Comparable Outcomes for Second-line Tac, MMF in Autoimmune Hepatitis
SAN FRANCISCO, CA—Second-line tacrolimus (TAC) or mycophenylate mofetil (MMF) therapy achieved complete or partial responses in most patients with autoimmune hepatitis (AIH) who developed intolerance or disease resistance to first-line azathioprine (AZA), according to a retrospective study reported at the The Liver Meeting® 2015.
“MMF and TAC were generally effective and well tolerated in standard treatment-resistant or intolerant AIH patients,” reported Camali Efe, MD, of the Department of Gastroenterology, Hacettepe University, in Ankara, Turkey, and coauthors.
“There was no significant difference in outcomes between MMF and TAC treatments in AIH patients who responded to conventional therapy,” Dr. Efe concluded. “However, TAC may be superior in AIH patients who showed incomplete or non-response to standard immunosuppression.”
Eighty percent of patients respond to standard therapy, including corticosteroids alone or in combination with AZA, noted Dr. Efe. “However, this therapy is not tolerated or [is] insufficient to control disease activity in 20% of patients.”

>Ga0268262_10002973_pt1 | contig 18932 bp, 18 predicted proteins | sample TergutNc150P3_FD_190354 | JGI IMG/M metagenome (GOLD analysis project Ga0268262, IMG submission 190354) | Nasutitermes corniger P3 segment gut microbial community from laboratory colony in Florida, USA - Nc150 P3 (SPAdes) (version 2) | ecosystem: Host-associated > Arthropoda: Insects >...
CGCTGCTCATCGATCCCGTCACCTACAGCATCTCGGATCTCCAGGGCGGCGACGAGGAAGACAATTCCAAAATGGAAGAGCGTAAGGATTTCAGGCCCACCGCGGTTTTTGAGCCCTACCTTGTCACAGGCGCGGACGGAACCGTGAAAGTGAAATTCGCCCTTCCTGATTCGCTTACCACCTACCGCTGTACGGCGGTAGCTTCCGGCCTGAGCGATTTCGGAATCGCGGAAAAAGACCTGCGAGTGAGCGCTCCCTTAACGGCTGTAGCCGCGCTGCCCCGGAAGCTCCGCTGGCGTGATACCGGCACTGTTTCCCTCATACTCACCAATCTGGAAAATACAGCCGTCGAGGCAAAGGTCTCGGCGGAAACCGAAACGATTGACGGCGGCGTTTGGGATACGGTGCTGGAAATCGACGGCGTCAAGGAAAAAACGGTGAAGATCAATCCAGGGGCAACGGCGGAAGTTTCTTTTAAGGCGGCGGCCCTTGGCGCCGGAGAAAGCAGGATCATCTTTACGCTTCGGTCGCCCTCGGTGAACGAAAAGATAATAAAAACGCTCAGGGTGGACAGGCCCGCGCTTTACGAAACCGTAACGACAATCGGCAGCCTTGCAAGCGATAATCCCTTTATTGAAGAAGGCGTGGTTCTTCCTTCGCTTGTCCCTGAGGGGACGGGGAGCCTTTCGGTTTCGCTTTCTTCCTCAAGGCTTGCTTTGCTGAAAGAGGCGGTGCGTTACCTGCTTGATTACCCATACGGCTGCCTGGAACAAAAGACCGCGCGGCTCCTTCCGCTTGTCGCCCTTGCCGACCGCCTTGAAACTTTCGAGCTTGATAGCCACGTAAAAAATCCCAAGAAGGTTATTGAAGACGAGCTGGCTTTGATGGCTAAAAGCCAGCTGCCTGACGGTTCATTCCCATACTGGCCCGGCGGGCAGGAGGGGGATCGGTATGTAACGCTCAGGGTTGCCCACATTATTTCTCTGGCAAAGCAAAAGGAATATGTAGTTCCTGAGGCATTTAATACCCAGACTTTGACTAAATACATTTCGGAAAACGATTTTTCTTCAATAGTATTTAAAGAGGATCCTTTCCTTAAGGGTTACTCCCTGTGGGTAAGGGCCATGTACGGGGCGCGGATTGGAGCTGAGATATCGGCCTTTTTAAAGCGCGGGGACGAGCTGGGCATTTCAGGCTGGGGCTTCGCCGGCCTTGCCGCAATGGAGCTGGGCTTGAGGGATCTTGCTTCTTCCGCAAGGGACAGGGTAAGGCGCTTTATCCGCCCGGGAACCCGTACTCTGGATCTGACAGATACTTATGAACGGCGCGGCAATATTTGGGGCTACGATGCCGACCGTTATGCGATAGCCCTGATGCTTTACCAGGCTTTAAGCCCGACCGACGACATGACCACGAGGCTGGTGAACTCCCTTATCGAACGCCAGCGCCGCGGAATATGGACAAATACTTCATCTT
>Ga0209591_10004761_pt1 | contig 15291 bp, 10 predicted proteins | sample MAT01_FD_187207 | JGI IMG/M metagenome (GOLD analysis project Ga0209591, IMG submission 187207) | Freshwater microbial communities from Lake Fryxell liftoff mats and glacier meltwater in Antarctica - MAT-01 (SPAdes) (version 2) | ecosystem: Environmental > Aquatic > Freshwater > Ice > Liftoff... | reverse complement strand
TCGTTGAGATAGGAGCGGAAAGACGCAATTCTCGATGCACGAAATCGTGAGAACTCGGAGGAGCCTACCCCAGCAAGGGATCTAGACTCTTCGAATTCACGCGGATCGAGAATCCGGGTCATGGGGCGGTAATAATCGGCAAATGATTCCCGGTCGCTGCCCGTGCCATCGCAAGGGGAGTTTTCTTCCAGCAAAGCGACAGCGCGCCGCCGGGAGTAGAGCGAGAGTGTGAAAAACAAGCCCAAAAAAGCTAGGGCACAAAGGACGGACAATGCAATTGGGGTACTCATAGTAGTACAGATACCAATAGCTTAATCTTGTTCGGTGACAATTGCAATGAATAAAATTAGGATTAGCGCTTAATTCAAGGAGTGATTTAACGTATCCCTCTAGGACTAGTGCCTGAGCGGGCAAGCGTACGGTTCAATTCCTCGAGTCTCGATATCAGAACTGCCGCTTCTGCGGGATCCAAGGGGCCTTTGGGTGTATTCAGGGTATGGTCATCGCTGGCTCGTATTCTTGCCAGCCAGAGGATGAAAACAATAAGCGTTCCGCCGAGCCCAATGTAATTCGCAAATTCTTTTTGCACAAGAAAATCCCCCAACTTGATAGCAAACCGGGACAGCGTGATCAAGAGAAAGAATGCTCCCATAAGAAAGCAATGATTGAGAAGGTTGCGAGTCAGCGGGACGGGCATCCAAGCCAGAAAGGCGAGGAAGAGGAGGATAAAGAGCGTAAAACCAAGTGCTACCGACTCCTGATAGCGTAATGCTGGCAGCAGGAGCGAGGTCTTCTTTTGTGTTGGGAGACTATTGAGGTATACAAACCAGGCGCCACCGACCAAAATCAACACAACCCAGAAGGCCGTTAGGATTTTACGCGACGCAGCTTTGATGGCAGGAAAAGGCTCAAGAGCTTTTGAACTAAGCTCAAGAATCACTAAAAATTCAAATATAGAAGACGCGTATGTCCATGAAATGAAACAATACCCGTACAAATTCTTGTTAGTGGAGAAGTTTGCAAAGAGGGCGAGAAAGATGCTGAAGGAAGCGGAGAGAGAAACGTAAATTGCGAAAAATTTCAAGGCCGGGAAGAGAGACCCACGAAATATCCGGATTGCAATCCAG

In order to evaluate outcomes associated with second-line TAC or MMF therapy in patients diagnosed with AIH using IAIHG criteria, who demonstrated intolerance or disease-resistance to standard immunosuppression therapy, the authors undertook a multinational retrospective chart review study.
Patients had initially received corticosteroid treatment with or without AZA. They were categorized into 3 groups: complete response to standard therapy but switched due to side effects (Group I); partial response to standard therapy (Group II); or no biochemical response to standard therapy (Group III).
A total of 180 patients (135 female) were included in the study, with an average age of 37 (age range: 9–76 years).
“Patients were treated with TAC (n=73) and MMF (n=107) [for] a median follow-up of 59 months (1–169 months) after standard immunosuppression,” Dr. Efe noted. Treatment was discontinued among 6 patients treated with TAC and 5 receiving MMF, because of adverse events. Eleven patients eventually underwent liver transplantation, Dr. Efe reported.
“MMF (93%; 54/58) and TAC (96%; 27/28) resulted in complete or partial response in nearly all of Group I patients. In Groups II and III, TAC induced complete or partial response in 78% (35/45) vs. 49% (24/49) of MMF patients (P=0.004).”
Five- and 10-year followup rates were 37% and 18.1% for MMF patients and 45.3% and 12.3% for TAC patients, the coauthors reported.